The SECURE Act also pushed the required minimum distribution age from 70 ½ to 72. This certainly simplifies things (no more calculating half birthdays, for example), but it also allows people who live longer to hang onto their money longer. Plus, people are now allowed to contribute to an IRA no matter how old they are, provided they have earned income — a long overdue update considering the number of seniors in the workforce today.

A couple of other small updates to note: 529 plans can now be used to pay off student loan debt, and parents can now take up to $5,000 out of their 401(k) accounts without penalty to support the birth or adoption of a child. The 529 update will likely have little impact, because 529s are usually depleted anyway before a student goes into debt. However, the 401(k) withdrawal will help young parents who are burdened by the cost of having kids.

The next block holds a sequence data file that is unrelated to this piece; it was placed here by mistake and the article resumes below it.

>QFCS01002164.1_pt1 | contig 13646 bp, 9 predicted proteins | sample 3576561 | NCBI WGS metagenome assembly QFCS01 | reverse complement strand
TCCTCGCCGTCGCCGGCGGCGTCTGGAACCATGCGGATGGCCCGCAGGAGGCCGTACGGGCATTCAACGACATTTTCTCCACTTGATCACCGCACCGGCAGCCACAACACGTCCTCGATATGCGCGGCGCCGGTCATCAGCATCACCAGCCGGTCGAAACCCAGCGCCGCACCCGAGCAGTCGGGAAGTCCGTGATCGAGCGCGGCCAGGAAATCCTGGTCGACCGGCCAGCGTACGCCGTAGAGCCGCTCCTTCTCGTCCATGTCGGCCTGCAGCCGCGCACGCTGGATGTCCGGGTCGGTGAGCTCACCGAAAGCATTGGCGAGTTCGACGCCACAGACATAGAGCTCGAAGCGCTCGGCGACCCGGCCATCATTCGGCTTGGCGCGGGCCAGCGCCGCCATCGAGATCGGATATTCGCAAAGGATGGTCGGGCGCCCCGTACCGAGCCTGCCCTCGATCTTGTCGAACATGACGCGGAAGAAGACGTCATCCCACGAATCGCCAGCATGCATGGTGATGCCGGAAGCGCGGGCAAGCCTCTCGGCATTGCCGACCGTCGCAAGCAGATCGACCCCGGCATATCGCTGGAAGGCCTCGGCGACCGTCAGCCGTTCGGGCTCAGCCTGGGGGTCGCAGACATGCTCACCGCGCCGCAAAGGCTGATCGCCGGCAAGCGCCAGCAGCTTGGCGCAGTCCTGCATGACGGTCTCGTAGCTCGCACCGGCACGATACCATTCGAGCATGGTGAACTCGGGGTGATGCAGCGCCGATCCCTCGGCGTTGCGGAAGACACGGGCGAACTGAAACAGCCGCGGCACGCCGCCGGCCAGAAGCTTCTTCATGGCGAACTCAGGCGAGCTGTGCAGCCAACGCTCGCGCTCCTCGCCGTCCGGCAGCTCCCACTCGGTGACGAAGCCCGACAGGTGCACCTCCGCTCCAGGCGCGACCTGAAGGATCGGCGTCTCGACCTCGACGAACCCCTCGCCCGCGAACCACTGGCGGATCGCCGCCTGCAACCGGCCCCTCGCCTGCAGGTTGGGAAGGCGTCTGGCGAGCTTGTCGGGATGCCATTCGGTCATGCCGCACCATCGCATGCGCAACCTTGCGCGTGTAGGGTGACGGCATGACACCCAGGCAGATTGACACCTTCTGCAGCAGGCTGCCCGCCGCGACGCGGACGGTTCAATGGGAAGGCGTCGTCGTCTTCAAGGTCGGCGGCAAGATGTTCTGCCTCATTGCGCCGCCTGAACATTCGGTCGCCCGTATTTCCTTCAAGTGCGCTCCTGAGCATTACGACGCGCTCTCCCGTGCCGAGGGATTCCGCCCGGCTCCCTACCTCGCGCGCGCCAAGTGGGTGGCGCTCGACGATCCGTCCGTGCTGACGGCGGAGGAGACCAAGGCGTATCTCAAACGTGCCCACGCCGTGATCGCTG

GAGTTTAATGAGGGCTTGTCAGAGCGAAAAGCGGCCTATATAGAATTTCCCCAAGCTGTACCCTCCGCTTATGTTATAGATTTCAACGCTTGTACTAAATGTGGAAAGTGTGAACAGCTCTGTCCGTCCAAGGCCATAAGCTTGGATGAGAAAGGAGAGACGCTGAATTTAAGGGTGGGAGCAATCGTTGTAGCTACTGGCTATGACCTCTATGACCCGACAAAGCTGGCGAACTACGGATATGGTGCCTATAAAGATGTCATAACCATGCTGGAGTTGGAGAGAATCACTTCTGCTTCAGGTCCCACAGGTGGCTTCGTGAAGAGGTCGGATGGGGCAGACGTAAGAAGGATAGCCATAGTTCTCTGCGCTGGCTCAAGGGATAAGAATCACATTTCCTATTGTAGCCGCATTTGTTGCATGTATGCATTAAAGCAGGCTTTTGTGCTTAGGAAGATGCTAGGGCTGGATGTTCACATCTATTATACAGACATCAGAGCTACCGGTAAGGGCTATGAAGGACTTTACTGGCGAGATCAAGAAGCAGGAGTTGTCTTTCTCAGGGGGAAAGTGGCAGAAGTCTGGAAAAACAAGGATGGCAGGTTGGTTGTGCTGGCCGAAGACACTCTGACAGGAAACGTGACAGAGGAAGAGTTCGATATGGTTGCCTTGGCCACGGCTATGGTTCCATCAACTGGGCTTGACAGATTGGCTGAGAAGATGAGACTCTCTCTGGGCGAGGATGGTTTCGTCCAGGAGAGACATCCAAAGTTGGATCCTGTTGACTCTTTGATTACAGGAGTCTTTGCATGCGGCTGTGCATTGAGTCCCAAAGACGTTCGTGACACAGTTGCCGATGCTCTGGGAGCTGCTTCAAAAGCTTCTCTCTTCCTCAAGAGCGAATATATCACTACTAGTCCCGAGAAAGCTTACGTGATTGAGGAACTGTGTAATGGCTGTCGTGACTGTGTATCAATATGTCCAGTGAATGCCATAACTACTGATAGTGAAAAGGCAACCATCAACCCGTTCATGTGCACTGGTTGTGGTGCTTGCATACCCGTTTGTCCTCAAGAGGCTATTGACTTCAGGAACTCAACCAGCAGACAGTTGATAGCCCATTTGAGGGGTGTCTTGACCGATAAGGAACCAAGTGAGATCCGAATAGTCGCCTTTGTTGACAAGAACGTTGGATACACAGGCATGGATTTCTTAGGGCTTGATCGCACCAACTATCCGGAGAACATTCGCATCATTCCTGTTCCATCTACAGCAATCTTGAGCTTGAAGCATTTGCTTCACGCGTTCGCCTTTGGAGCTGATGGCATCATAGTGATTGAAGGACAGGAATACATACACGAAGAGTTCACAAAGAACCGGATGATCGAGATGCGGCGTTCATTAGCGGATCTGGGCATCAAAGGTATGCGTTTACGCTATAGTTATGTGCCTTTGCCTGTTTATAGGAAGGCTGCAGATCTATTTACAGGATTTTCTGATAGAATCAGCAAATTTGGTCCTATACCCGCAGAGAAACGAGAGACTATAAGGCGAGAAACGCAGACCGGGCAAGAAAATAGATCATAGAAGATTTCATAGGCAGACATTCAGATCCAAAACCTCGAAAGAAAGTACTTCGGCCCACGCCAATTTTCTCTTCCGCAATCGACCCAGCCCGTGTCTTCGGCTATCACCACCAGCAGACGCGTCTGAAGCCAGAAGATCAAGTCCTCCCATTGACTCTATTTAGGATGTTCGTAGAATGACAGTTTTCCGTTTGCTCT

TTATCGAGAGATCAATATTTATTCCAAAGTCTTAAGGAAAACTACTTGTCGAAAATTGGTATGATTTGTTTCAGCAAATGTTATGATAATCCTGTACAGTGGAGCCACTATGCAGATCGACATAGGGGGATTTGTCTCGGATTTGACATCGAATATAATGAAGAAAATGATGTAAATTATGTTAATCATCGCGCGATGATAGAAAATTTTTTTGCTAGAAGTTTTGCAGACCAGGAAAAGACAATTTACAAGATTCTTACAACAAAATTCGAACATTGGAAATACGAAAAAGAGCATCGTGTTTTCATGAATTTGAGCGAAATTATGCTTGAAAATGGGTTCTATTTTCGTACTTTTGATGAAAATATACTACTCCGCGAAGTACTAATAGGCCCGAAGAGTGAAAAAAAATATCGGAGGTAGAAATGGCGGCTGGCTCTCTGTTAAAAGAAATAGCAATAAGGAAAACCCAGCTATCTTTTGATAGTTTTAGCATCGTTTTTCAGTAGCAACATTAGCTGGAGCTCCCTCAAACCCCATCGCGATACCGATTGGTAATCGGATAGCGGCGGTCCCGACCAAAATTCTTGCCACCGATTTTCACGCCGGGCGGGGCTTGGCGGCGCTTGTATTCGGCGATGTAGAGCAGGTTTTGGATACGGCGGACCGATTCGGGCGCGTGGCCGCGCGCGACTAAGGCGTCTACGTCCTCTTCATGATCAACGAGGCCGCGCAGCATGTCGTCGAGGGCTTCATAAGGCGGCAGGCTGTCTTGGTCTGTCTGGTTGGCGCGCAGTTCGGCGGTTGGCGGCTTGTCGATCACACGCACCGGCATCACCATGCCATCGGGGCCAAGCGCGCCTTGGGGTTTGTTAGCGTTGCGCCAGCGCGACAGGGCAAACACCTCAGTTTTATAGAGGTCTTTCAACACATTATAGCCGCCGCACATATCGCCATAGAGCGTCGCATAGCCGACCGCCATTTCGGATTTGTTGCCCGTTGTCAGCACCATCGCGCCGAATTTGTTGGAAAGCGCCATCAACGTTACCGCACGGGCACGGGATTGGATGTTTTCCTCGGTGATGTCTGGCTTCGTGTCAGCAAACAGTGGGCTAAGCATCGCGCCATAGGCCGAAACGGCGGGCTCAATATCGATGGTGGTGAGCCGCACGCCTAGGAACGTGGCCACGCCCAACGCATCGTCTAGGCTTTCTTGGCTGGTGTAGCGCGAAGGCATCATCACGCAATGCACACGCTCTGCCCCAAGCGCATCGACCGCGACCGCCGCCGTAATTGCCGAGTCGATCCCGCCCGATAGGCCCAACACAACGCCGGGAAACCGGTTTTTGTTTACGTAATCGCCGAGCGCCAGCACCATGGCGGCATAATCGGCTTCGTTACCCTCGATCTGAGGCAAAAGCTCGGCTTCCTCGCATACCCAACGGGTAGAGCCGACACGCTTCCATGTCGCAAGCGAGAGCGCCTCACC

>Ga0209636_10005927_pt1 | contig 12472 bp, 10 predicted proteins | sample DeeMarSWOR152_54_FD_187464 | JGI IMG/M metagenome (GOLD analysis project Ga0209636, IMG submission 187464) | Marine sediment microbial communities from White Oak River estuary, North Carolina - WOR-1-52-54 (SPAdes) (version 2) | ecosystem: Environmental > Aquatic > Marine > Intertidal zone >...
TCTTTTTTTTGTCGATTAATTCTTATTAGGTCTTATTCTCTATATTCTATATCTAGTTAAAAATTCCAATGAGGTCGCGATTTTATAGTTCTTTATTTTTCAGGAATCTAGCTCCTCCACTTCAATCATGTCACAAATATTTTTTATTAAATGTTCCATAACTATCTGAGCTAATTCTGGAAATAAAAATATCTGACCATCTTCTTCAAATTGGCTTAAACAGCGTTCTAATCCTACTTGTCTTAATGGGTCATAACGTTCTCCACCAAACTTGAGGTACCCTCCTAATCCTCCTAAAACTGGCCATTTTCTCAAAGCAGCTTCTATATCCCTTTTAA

Which Changes Will Have the Biggest Impact?

No major reform happens without a ripple effect. Here’s what you should know in light of the SECURE Act’s changes:

1. Financial advisors will want to discuss clients’ posthumous wishes.

Asking clients about their legacy goals has always been a key part of financial planning, but now it’s at the very forefront. Financial advisors would be wise to ensure that clients’ wishes actually match how their accounts and estate plans are set up, if they’re even set up at all. The number of Americans with estate planning documents — or even a will — has decreased by nearly 25% in the past two years.